The Bataan Campaign, though unsuccessful for the Fil-Am defenders by April, 1942, was an inspiring example to the citizens of the Philippines and the United States. “Remember Bataan!” became a rallying cry during world War II, and the name Bataan was often invoked in a myriad of ways to commemorate the sacrifice, and focus the energy of the nations as they strove to repel the Imperial Japanese invaders.
The United States Navy chose to name one of its aircraft carriers Bataan to remember the fighting spirit of the Fil-Am defenders. A fighting lady, the warship United States Ship Bataan, CVL-29, was an Independence-class light aircraft carrier (CVL), converted from the hull of the USS Buffalo, CL-99, a Cleveland-class light cruiser planned for construction. The United States built nine of these light carriers converted from light cruisers in order to speedily bolster the carrier fleet. The Office of Naval Intelligence data sheet for the Independence-class provides a ready summary of characteristics:
Office of Naval Intelligence data sheet on Independence-class light carriers – USS Bataan (CVL-29) was one of them. (Courtesy World of Warships)
As for the particulars on USS Bataan, from the USS Bataan Association website, comes this explanation of the name of the ship:
USS BATAAN CVL-29 THE UNITED STATES SHIP BATAAN WAS NAMED IN HONOR OF THAT GALLANT GROUP OF AMERICAN AND FILIPINO FIGHTING MEN WHO DEFENDED THE PENINSULA OF BATAAN. IN THE EARLY DAYS OF THE WAR, THESE MEN PUT UP ONE OF THE MOST MAGNIFICENT BATTLES IN THE WHOLE HISTORY OF HUMAN WARFARE. DEPRIVED OF AIR SUPPORT, FACED BY VAST SUPERIOR NUMBERS, SHORT OF AMMUNITION, SUPPLIES AND FOOD, THESE BRAVE MEN FOUGHT A BITTER STRUGGLE AGAINST INSURMOUNTABLE ODDS, BUT, A STRUGGLE THAT PROVED THE FIGHTING METTLE OF FILIPINO AND AMERICAN ALIKE. BATAAN FELL, BUT THE SPIRIT THAT MADE IT STAND FOR MONTHS AGAINST THOSE OVERWHELMING ODDS — A BEACON TO ALL THE LIBERTY LOVING PEOPLES OF THE WORLD — THAT SPIRIT, INVINCIBLE, THE SPIRIT OF BATAAN, CAN NEVER FALL. IT IS TO THE MEMORY OF THE BRAVE HEROES WHO GAVE THEIR LIVES AT BATAAN THAT THE ACTIVITIES OF THE USS BATAAN, IN OUR ENDEAVOR TO ASSIST IN MAKING THIS WORLD A BETTER PLACE IN WHICH TO LIVE, ARE DEDICATED.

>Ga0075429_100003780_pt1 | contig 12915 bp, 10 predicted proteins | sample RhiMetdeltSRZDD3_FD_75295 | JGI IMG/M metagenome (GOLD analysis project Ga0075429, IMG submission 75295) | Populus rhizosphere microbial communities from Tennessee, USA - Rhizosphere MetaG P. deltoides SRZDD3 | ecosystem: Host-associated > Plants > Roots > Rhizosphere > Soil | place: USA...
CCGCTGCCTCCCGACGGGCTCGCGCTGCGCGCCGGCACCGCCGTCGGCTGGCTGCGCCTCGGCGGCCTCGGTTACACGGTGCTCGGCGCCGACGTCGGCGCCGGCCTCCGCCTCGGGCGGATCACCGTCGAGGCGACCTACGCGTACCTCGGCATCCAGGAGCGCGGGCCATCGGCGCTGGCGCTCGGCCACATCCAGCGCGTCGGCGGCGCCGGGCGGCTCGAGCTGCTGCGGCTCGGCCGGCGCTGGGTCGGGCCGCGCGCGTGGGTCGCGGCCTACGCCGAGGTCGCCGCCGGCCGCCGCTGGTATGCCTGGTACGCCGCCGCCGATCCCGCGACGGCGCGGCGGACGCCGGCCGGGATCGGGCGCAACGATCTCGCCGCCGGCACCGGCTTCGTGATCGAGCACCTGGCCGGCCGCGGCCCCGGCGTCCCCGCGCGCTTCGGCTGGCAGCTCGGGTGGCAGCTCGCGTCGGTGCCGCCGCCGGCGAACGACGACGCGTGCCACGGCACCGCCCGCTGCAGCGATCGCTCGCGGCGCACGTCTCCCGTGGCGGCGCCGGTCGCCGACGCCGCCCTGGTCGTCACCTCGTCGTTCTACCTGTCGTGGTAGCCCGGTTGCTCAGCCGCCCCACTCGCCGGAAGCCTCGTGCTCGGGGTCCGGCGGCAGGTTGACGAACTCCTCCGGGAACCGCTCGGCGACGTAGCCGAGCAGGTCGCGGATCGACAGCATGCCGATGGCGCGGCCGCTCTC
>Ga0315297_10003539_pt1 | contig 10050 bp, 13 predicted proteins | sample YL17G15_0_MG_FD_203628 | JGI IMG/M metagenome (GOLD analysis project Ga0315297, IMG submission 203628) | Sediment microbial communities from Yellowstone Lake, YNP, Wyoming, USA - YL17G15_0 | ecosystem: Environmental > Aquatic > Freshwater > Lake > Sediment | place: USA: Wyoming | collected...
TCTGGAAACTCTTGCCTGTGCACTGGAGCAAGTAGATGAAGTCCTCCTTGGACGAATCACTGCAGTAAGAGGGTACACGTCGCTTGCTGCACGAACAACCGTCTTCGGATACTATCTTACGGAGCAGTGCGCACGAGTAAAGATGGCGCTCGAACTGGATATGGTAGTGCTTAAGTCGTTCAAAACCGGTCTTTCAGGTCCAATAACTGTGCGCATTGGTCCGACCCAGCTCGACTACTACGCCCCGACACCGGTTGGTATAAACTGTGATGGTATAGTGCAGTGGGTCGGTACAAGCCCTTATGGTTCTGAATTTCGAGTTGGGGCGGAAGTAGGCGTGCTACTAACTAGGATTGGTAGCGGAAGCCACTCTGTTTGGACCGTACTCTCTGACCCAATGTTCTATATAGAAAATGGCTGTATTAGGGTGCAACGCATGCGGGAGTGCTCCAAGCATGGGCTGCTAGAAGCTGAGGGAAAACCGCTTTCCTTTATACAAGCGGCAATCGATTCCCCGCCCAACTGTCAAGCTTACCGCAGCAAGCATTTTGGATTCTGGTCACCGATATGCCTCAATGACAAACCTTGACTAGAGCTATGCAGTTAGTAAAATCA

On Sunday, 1 August 1943, Bataan was christened and launched at the New York Shipbuilding Corporation in Camden, New Jersey. Miss Maria Osmeña, daughter of Philippine Commonwealth Vice President Sergio Osmeña, served as the Maid of Honor in the ceremony.
CVL-29 was launched at NY Shipbuilding Corp., Camden, NJ on 1 August 1943. The Maid of Honor, Miss maria Osmena, daughter of Honorable Sergio Osmena, then Vice-President of the Philippine Commonwealth, and the ship’s sponsor, Mrs. G. Murray, wife of RADM George Murray. (USS Bataan WWII cruise book, via Fold3)
Aboard the new vessel were two plaques giving moral support to the ship’s name and her purpose. One carried remarks by Manuel Quezon, President of the Philippine Commonwealth, and the other from Navy Secretary Frank Knox.
Miss Maria Osmena, Admiral Draemel, Honorable Sergio Osmena and Captain Schaeffer admire Bataan’s new plaques from Philippine Commonwealth President Manuel Quezon and Secretary of the Navy Frank Knox. (USS Bataan 1952 cruise book, via Fold3)
The remarks by President Quezon on the plaque were as follows:
The remarks by Navy Secretary Knox were as follows:
Bataan joined the fleet on 17 November 1943, the month the US landed at Tarawa and Makin in the Gilbert Islands as the American juggernaut gathered steam in its return across the Pacific. She was commissioned into service on that day at Pier #2 at the Philadelphia Navy yard. The ship’s first commanding officer, Captain Valentine H. Schaeffer, USN, made the following remarks:
“THE UNITED STATES SHIP BATAAN IS NOW IN COMMISSION. THE DESIGNERS, SHIPBUILDERS, AND WORKERS HAVE DONE THEIR JOB. OUR WORK IS NOW CUT OUT FOR US: PLENTY OF IT. I CAN PROMISE YOU DRILLS AND MORE DRILLS, AND THEN SOME DRILLS, INTENSIVE TRAINING ACTIVITY TO UTILIZE TO THE UTMOST THE LIMITED TIME THAT IS AVAILABLE.
“A LARGE PERCENTAGE OF HIS SHIP’S COMPANY ARE INEXPERIENCED. FOR MANY OF YOU, THIS IS YOUR FIRST TOUR OF DUTY ABOARD A FIGHTING SHIP. HOWEVER, WE ALSO HAVE ON BOARD A NUMBER OF OFFICERS AND ENLISTED MEN WHO ARE SEASONED VETERANS OF MANY OF THE MAJOR BATTLES OF THIS WAR.
“WE HAVE BEEN GIVEN A NAME WHICH HAS AS MEANING TO IT — BATAAN. THE USS BATAAN COMMEMORATES A CAMPAIGN THAT HAS BECOME A SYMBOL OF THE FORTITUDE AND ENDURANCE OF FREE MEN IN THE FACE OF OVERWHELMING ODDS. IT HAS A RENDEZVOUS WITH DESTINY THAT SHALL NOT BE DENIED.
“FROM THE SOUTHWEST PACIFIC COMES THE FOLLOWING MESSAGE FROM GENERAL MAC ARTHUR; ‘I FEEL THAT IF GIVEN THE OPPORTUNITY, THE USS BATAAN WILL ADD FRESH LAURELS TO THAT HALLOWED NAME’.
“I UNDERSTAND THAT MAC ARTHUR’S HEADQUARTERS IN AUSTRALIA STILL ANSWER ALL PHONE CALLS WITH THE WORDS ‘BATAAN SPEAKING.’
“BEFORE LONG THIS SHIP GOES INTO ACTION, THE WORLD AGAIN WILL KNOW THAT BATAAN IS SPEAKING — THIS TIME FROM THE DECK OF AN AIRCRAFT CARRIER BEARING THAT NAME.
“BATAAN FEEL, BUT THE SPIRIT THAT MADE IT STAND FOR MONTHS AGAINST THOSE OVERWHELMING ODDS — A BEACON TO ALL THE LIBERTY LOVING PEOPLES OF THE WORLD — THAT SPIRIT, INVINCIBLE, THE SPIRIT OF BATAAN CAN NEVER FALL.
“IT IS IN HONOR OF THESE MEN THAT THIS SHIP BEARS THE NAME THE UNITED STATES SHIP BATAAN. IT IS A FIGHTING NAME AND WITH GOD’S HELP, WE WILL MAKE IT A FIGHTING SHIP.”
Accompanying Captain Schaeffer at a reception after the commissioning ceremony were Commonwealth Vice-President Sergio Osmeña and daughter Miss Rosalina “Rosie” Osmeña. Their presence lent an appropriate Philippine element to the proceedings and the mission of the ship.
Captain Valentine H. Schaeffer, USN, the carrier’s Commanding Officer, cuts the cake at a reception following her commissioning ceremonies, at Philadelphia, Pennsylvania, 17 November 1943. Looking on are Philippine Commonwealth Vice President Sergio Osmeña and Miss Rosie Osmeña. (US Navy, via NavSource)